Adjacent to the toilet was a space where clothes were stored, either hanging on pegs or in storage chests. Believe it or not, it was thought that smells from the toilet protected the clothes from harmful insects. In fact, the English word ‘wardrobe’ is related to the medieval French ‘garderobe’.
Contents of the garderobe would have dropped straight down to the inner courtyard beneath, and it was the unenviable job of the ‘night soil man’ to come and take it away.
It wasn’t until around 1841 that a flush toilet was installed. By 1858 there was a hydraulic system which pumped water into the kitchen and flushed the inside toilet. This doesn’t seem exceptional to us, but again would have been a luxury to many Victorians.
Picture 10 of our series ‘A History of Eastbury in 100 Pictures’ takes you to the Painted Chamber.
When the Sisley family lived at Eastbury, the Painted Chamber was a smaller, squarer room with the best bedchamber next door. Each with its their own fireplaces these chambers were high-status rooms, sitting above the Great Hall and facing north for the ‘healthy winds’.
During the Elizabethan period, rooms facing north and east were of higher status as they did not receive the unpleasant prevailing south-west winds coming in from the city.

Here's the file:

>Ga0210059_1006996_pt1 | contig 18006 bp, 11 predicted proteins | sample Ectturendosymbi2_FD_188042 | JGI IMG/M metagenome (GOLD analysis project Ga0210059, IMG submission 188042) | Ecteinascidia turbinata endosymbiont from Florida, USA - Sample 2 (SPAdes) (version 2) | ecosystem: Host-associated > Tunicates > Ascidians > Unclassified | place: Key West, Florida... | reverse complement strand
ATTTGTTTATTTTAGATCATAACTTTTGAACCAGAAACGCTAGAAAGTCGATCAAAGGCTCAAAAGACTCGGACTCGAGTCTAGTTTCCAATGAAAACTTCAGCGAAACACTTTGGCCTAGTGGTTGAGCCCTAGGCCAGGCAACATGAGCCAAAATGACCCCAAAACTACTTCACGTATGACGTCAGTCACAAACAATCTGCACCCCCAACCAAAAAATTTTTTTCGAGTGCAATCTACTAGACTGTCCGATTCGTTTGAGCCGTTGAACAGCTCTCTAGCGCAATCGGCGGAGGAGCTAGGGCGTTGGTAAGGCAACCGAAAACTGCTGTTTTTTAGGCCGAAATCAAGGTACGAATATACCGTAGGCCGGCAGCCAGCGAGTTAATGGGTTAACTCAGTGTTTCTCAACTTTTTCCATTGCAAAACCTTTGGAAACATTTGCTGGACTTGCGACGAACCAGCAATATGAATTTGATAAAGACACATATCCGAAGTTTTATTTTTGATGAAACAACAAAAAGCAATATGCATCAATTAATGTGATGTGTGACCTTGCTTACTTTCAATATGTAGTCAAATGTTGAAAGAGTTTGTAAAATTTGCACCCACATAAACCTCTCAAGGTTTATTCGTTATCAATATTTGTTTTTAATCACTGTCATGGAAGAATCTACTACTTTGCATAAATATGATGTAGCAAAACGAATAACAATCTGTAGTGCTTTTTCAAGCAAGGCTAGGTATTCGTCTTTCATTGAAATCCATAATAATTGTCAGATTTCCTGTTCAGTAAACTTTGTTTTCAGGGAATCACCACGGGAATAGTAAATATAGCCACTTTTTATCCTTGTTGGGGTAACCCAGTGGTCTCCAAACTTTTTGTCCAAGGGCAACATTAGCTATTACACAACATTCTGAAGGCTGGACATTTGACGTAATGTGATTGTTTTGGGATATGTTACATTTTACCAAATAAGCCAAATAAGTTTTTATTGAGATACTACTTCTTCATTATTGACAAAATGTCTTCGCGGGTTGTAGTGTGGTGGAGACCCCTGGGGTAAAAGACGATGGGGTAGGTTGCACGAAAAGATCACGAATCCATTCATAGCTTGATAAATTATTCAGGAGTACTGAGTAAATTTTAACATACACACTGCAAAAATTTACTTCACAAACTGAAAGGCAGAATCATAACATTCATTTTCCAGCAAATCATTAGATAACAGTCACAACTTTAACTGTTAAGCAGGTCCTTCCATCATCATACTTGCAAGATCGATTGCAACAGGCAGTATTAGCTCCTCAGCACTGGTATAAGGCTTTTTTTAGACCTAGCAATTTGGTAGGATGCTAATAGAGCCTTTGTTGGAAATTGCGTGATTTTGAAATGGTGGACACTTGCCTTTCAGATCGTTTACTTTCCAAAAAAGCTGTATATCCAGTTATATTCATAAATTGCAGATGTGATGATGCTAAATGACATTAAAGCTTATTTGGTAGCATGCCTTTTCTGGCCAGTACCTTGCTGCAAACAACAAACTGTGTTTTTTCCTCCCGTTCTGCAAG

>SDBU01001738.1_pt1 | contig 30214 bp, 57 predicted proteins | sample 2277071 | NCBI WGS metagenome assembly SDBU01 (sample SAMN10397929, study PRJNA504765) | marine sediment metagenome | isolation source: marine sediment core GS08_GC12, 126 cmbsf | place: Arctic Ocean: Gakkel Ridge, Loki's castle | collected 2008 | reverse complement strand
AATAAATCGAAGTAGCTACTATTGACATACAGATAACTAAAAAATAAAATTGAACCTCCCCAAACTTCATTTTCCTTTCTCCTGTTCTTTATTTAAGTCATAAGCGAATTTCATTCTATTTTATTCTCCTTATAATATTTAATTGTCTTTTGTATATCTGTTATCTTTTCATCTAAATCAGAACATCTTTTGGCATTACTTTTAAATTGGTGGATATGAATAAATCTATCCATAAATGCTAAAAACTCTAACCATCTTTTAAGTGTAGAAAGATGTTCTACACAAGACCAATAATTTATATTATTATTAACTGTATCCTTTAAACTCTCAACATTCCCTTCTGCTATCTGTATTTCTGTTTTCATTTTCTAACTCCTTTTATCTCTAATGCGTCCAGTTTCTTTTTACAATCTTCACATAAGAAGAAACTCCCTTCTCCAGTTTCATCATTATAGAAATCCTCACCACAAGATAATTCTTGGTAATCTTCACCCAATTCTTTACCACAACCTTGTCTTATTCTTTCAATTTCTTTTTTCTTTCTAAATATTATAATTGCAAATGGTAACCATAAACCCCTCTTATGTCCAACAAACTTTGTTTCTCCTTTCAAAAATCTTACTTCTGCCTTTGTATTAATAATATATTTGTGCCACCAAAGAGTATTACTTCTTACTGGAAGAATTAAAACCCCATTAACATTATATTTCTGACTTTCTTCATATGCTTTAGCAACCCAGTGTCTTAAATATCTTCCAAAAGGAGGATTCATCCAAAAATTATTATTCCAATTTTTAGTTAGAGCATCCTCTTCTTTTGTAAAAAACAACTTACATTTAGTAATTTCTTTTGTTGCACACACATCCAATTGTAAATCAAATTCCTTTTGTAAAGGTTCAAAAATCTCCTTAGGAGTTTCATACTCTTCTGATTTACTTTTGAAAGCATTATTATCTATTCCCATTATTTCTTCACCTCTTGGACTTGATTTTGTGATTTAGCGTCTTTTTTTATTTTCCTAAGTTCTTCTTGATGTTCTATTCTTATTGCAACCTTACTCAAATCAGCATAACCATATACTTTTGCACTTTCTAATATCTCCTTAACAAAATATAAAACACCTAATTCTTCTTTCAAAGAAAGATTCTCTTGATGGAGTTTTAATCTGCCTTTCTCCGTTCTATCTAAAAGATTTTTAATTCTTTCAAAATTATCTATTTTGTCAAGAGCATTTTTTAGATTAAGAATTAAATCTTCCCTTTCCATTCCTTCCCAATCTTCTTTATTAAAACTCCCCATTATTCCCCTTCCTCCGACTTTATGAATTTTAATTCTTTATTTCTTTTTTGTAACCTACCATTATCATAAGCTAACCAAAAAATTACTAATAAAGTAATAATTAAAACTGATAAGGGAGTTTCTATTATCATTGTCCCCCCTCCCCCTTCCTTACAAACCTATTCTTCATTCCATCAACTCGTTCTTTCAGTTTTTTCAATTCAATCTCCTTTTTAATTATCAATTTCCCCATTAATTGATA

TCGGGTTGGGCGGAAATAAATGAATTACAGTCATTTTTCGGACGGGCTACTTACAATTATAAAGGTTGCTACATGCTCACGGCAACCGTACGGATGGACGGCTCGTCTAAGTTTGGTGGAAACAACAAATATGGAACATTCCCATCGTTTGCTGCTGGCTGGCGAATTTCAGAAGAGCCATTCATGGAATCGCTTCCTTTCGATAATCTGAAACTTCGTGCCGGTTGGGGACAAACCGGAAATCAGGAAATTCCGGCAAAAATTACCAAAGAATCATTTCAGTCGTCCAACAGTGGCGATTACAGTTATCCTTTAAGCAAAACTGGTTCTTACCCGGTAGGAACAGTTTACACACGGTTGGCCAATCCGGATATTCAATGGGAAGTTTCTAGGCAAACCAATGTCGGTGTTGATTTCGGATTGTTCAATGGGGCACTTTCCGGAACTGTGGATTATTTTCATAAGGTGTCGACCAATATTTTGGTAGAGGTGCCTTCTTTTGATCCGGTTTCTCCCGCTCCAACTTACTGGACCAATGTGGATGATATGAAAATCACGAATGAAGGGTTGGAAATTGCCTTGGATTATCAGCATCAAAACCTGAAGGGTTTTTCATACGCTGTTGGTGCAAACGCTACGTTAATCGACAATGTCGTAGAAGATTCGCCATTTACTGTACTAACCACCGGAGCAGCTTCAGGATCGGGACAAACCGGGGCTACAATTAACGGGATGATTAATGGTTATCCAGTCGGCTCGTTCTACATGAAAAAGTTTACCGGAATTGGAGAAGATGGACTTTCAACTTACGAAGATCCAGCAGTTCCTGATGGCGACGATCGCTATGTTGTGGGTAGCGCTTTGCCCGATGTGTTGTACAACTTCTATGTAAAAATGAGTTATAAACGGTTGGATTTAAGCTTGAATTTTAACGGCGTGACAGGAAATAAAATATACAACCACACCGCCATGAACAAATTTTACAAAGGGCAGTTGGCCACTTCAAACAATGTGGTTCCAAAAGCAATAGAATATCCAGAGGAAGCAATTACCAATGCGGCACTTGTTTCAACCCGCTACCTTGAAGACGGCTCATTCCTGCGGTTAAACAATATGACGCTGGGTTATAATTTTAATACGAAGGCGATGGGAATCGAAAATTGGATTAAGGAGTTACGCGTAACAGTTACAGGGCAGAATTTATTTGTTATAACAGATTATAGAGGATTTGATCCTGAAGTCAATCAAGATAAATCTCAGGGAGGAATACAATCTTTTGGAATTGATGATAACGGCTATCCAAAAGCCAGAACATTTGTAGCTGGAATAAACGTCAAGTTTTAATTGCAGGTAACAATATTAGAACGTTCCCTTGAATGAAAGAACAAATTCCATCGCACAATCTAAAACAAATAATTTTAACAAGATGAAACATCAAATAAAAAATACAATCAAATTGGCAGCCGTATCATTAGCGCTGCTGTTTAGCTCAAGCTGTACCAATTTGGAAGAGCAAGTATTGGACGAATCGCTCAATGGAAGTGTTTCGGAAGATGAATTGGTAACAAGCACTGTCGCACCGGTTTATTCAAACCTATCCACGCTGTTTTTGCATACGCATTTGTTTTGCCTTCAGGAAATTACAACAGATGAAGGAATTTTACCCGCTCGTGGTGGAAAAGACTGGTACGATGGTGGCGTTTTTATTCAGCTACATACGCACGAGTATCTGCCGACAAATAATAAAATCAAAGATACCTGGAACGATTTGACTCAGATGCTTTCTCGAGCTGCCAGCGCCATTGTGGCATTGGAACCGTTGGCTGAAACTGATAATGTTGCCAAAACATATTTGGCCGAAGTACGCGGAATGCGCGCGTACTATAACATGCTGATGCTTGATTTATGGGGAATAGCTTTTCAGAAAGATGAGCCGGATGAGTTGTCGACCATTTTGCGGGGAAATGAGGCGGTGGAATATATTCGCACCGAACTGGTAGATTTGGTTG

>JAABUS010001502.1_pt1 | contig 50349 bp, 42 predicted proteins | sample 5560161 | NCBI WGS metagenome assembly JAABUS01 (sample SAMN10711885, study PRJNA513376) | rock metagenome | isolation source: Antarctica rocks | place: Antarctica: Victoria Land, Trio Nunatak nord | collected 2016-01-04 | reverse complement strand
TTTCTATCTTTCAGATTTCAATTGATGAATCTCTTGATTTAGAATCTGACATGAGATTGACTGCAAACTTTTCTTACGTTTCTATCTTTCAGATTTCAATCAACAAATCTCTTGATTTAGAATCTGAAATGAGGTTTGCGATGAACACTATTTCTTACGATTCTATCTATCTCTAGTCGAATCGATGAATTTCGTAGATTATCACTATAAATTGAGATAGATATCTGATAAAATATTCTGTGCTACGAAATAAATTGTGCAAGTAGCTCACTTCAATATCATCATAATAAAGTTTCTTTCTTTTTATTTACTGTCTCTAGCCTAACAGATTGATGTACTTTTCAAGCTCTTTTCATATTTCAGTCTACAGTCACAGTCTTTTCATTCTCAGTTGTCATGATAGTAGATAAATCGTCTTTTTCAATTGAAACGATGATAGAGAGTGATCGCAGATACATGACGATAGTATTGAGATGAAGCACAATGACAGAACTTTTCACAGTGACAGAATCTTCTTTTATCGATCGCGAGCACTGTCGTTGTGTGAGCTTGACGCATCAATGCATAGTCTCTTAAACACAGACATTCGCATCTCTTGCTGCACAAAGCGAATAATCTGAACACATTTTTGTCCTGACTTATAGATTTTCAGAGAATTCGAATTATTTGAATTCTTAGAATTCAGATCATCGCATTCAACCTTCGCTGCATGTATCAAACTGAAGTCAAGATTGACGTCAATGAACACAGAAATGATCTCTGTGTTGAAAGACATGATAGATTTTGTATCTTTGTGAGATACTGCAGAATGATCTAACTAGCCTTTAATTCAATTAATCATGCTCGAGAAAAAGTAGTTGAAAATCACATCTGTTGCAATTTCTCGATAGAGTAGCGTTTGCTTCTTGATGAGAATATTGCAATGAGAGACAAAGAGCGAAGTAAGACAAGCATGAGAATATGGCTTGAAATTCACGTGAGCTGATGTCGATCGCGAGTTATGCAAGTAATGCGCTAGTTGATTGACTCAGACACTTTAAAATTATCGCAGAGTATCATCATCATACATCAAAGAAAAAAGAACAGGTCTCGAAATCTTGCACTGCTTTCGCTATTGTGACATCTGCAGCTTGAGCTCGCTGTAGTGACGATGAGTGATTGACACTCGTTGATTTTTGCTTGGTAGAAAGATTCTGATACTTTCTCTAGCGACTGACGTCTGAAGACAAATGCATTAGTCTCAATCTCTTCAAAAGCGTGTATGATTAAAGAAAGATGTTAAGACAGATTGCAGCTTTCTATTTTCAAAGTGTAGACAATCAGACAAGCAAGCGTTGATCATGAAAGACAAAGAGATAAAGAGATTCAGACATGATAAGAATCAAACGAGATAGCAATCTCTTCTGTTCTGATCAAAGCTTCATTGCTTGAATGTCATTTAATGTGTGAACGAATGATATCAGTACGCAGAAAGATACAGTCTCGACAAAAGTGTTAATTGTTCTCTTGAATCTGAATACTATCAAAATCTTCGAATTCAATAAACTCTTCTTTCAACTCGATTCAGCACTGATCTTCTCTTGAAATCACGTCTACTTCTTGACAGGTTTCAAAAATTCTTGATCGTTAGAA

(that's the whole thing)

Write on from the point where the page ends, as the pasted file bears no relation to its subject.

The decorative paintings are thought to have been commissioned by John Moore, a wealthy merchant who rented Eastbury from Anne Sisley from c.1590 to his death in 1603. A lot of Moore’s wealth came from his work as a customs officer, collecting tax on imported goods coming into London. By the time of his death he was an official at the Port of London and had also invested in the newly formed East India Company. His level of wealth, and his family coat-of-arms, painted on the south wall, all suggest he could have been the painting’s commissioner. The south and east walls depict views as if through a window, with the east wall showing a dramatic seascape and the south wall a rural landscape with a cottage. Such themes were popular with wealthy families in the seventeenth century.
Now only portions of the north and east wall paintings remain, but originally all four walls would have been painted with such scenes.
Picture 11 in our series ‘A History of Eastbury in 100 Pictures’ is another watercolour painting by Alfred Bennet-Bamford from 1907. This painting depicts a servant in the panelled room, the room that sits just off Eastbury’s current Tea Room.
When the Sisley family made Eastbury Hall their home, servants were an integral part of the household. At least eight were being employed when Clement Sisley died in 1578. Tasks included cooking, laundering, scullery work and taking care of the stables. Interestingly however, servants would not have been present at Eastbury in 1907, as the house would have been home to tenant farmers.
Bamford was born in Romford in 1857, and after graduating from Heatherley’s School of Art his work was displayed at the Royal Academy in London in 1883. However, as with many artists of his time, Bamford could not make a living from his art alone. In 1883 he had also been promoted to Lieutenant in the First Volunteer Battalion Regiment.